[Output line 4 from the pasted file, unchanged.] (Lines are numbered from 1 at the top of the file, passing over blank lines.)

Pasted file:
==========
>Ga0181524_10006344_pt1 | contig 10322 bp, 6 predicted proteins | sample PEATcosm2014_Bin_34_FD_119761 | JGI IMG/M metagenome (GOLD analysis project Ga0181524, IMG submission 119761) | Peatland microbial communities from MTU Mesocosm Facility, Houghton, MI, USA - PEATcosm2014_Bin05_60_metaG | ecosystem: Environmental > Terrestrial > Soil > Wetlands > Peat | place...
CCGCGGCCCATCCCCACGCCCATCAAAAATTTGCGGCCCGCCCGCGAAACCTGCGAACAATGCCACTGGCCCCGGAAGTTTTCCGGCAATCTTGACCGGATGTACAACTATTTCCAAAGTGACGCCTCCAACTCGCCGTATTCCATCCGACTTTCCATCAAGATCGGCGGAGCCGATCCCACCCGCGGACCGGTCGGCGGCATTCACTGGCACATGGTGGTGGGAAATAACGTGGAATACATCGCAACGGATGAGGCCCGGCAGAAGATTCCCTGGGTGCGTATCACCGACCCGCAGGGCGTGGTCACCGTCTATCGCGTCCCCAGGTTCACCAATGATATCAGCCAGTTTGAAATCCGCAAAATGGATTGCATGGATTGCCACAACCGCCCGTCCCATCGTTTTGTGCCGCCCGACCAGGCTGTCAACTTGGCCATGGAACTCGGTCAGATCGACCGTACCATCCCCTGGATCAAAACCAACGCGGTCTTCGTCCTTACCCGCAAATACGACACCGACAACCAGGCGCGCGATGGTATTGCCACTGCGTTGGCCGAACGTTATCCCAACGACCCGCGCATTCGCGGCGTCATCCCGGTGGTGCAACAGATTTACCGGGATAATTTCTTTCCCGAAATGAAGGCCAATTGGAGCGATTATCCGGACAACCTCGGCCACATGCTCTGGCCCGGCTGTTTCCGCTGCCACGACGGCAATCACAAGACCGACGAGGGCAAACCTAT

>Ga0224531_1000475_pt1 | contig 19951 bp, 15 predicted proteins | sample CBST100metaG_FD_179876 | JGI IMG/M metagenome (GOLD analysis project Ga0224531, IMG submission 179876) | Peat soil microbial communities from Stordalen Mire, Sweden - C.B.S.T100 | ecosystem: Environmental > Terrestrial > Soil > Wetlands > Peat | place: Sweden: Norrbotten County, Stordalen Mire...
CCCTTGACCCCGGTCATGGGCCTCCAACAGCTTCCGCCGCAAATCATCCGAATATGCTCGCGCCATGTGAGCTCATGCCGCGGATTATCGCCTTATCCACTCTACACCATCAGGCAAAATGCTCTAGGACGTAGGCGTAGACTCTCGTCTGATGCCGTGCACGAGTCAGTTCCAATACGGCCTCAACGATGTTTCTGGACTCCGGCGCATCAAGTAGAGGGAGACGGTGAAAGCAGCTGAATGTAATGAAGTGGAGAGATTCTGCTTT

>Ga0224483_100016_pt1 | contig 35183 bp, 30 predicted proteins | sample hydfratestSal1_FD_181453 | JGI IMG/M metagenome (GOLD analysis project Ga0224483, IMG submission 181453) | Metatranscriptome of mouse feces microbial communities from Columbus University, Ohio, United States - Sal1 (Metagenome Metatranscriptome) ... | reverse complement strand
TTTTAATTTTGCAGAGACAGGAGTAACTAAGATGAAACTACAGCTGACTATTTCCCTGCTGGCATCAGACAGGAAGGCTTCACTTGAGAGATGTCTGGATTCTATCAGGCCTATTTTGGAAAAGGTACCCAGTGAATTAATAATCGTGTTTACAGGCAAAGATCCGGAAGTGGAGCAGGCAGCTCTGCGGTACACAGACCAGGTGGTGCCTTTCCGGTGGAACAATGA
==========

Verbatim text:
CCCTTGACCCCGGTCATGGGCCTCCAACAGCTTCCGCCGCAAATCATCCGAATATGCTCGCGCCATGTGAGCTCATGCCGCGGATTATCGCCTTATCCACTCTACACCATCAGGCAAAATGCTCTAGGACGTAGGCGTAGACTCTCGTCTGATGCCGTGCACGAGTCAGTTCCAATACGGCCTCAACGATGTTTCTGGACTCCGGCGCATCAAGTAGAGGGAGACGGTGAAAGCAGCTGAATGTAATGAAGTGGAGAGATTCTGCTTT